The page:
Abbi Schlueter was surprised when she saw the statistic: University of Wisconsin-Stout students think that 88% of their peers are using marijuana, but the reality is that just 17% of those surveyed had used it in the past month.
“I was shocked by that. I would have never guessed it was that low,” she said.
Schlueter hopes that her peers around campus will take note — and take the information to heart — when they see the poster she created titled “Is Everyone Actually Doing It?”
The poster is one of eight developed by Schlueter, a graphic design and interactive media major, aimed at informing students about the negative impacts of using marijuana. “You should approach it with caution,” she said.
The 11- by 17-inch posters, in buildings around campus, are sponsored by the university’s Chancellor’s Coalition for Alcohol and Other Drugs, which is made up of faculty, staff, students and representatives of community stakeholder groups.
“Educating students on how marijuana can affect them is the most important part of the project. I want to grab their attention,” said Schlueter, a junior from Mount Hope in southwestern Wisconsin.
The series has five posters that raise the question “Is it Worth … ” followed by research pointing out that marijuana slows brain activity, affects brain gray matter, lowers IQ six to eight points, affects academic success and makes users feel sluggish.
Two other posters titled “What’s in Your Gummy” alert students to “be aware of the effects of edible marijuana.” The posters have innocuous-looking, colorful products shaped like fruit and bears.
A recent ABC News report said “edibles might seem safer than vaping or smoking, but they also carry unique risks,” citing research from the Canadian Medical Association.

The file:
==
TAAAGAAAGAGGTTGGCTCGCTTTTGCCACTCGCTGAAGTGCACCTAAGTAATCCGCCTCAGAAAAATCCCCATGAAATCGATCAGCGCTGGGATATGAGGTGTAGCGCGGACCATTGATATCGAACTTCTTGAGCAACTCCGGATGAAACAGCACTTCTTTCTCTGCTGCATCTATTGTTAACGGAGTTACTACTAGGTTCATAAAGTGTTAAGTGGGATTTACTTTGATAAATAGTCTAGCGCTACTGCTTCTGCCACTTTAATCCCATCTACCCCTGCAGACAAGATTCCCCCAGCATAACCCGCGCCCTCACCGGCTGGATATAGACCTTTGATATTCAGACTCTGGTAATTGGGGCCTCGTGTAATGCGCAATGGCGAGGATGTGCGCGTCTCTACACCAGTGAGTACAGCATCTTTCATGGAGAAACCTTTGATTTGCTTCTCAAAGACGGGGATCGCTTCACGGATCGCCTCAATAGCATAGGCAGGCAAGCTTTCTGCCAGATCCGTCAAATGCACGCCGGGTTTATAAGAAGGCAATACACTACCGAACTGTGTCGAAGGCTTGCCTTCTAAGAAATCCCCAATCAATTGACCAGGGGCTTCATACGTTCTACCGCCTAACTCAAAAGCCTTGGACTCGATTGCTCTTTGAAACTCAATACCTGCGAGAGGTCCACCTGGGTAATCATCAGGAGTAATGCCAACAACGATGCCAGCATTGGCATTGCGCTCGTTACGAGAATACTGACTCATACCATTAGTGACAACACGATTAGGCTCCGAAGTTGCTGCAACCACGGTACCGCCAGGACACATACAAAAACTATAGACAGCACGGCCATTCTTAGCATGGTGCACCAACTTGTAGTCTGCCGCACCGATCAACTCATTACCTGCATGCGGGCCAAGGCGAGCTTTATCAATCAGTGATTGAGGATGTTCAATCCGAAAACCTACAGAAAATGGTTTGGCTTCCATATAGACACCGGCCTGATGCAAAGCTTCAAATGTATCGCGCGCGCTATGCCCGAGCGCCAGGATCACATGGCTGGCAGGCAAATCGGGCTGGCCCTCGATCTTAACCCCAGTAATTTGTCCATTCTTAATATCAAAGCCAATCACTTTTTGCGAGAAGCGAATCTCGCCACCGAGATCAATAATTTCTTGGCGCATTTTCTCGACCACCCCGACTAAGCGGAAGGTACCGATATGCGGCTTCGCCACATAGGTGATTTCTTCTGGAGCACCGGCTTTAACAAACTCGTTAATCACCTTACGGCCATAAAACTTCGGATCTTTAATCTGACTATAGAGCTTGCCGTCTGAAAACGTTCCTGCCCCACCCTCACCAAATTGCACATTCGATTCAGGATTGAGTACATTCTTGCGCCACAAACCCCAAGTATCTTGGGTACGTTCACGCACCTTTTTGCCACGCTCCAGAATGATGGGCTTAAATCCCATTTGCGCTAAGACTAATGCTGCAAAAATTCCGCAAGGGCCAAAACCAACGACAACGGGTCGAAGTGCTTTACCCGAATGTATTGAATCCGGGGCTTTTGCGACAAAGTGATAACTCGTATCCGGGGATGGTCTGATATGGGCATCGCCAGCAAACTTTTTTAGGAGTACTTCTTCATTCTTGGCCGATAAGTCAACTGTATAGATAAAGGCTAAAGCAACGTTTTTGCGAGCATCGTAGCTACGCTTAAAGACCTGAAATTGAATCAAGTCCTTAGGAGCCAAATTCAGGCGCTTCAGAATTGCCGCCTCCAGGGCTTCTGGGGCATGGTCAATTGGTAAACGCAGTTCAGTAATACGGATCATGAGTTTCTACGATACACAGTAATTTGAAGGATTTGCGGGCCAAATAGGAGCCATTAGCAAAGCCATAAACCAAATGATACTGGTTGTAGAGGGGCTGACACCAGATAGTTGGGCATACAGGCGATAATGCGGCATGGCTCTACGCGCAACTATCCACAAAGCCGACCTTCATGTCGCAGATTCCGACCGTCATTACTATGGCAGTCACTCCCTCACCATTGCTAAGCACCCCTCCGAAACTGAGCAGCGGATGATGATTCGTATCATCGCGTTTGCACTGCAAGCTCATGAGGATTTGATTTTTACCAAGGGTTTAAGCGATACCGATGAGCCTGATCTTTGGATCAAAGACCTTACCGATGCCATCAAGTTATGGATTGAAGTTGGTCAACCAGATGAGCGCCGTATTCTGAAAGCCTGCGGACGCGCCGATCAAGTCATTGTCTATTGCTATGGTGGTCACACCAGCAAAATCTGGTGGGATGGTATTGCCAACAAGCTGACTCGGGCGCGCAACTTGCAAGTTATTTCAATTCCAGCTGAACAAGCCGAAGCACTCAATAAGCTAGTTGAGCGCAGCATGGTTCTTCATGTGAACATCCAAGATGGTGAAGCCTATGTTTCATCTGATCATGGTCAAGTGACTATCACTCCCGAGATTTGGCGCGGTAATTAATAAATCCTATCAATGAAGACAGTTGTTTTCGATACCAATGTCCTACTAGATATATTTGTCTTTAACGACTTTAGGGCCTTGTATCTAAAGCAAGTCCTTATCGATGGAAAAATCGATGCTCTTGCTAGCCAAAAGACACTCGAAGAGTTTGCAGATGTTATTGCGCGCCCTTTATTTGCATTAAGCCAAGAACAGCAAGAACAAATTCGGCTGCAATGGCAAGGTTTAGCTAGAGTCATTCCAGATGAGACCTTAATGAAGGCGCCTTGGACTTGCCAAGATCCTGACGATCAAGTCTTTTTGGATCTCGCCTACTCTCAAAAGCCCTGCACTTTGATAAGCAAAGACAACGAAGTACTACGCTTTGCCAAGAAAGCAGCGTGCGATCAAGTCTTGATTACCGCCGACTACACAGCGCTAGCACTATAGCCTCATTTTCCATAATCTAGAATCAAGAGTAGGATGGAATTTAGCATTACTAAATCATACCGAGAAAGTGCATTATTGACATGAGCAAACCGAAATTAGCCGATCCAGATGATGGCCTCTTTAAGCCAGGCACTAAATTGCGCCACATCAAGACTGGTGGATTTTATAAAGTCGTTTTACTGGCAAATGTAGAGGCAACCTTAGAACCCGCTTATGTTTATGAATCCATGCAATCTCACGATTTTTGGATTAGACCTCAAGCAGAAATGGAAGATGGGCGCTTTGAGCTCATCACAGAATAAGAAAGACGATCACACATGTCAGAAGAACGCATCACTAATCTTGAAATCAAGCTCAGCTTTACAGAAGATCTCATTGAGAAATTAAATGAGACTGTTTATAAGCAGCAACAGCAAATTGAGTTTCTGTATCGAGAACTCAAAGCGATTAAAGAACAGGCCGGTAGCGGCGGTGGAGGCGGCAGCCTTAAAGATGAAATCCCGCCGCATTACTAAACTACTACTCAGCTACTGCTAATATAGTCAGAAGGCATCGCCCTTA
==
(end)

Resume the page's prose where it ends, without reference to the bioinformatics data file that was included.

The edibles posters refer students to the Dunn County Partnership for Youth for more information. The “Is it Worth … ” posters cite research from national organizations. The perception poster uses information from a recent UW-Stout student survey.
“The posters are built around the research and give them validation,” Schlueter said.
They are a timely reminder that marijuana use comes with risks, as states around the U.S. legalize or relax rules regarding its use.
“The design of the poster series is important to attract attention and deliver a message. The Coalition believes Abbi did a great job with both aspects,” said Nate Kirkman, assistant Dean of Students and Coalition chair who helped direct Schlueter.
The posters are part of the Coalition’s 2019-20 Action Plan. “The Coalition has always taken a three-prong approach: education, engagement and enforcement. This poster series provides resources for students to make informed decisions regarding the potential use of marijuana and THC-related products,” Kirkman said.
Proud of her work
Schlueter created the posters while employed as a student designer for the Counseling Center in Bowman Hall. The project took about 40 hours, including shooting campus photos for five posters.
She is working 20 hours a week at the center this semester, designing various materials to fulfill a field experience credit for her major. She is focusing on web-based design within the graphic design program.
“This project helped me learn to work faster and how to develop a cohesive set of posters, which I’m really proud of. Branding is really important,” she said.
Taking the Graphic Design II class recently from Associate Professor Vadim Gershman helped develop her skills, as well as Typography II from Professor Alex DeArmond, she said.
She fell in love with graphic design while working on the yearbook at River Ridge High School and chose UW-Stout because of its accredited program and the web design option.
“It’s amazing how good the professors are,” she said. “I’m glad I came here.”
Abbi Schlueter, a junior graphic design major, has created a series of eight posters on the impacts of marijuana use. She is a student designer in the UW-Stout Counseling Center.
A poster series developed by the Chancellor’s Coalition for Alcohol and Other Drugs at UW-Stout is aimed at raising awareness about the impacts of marijuana use.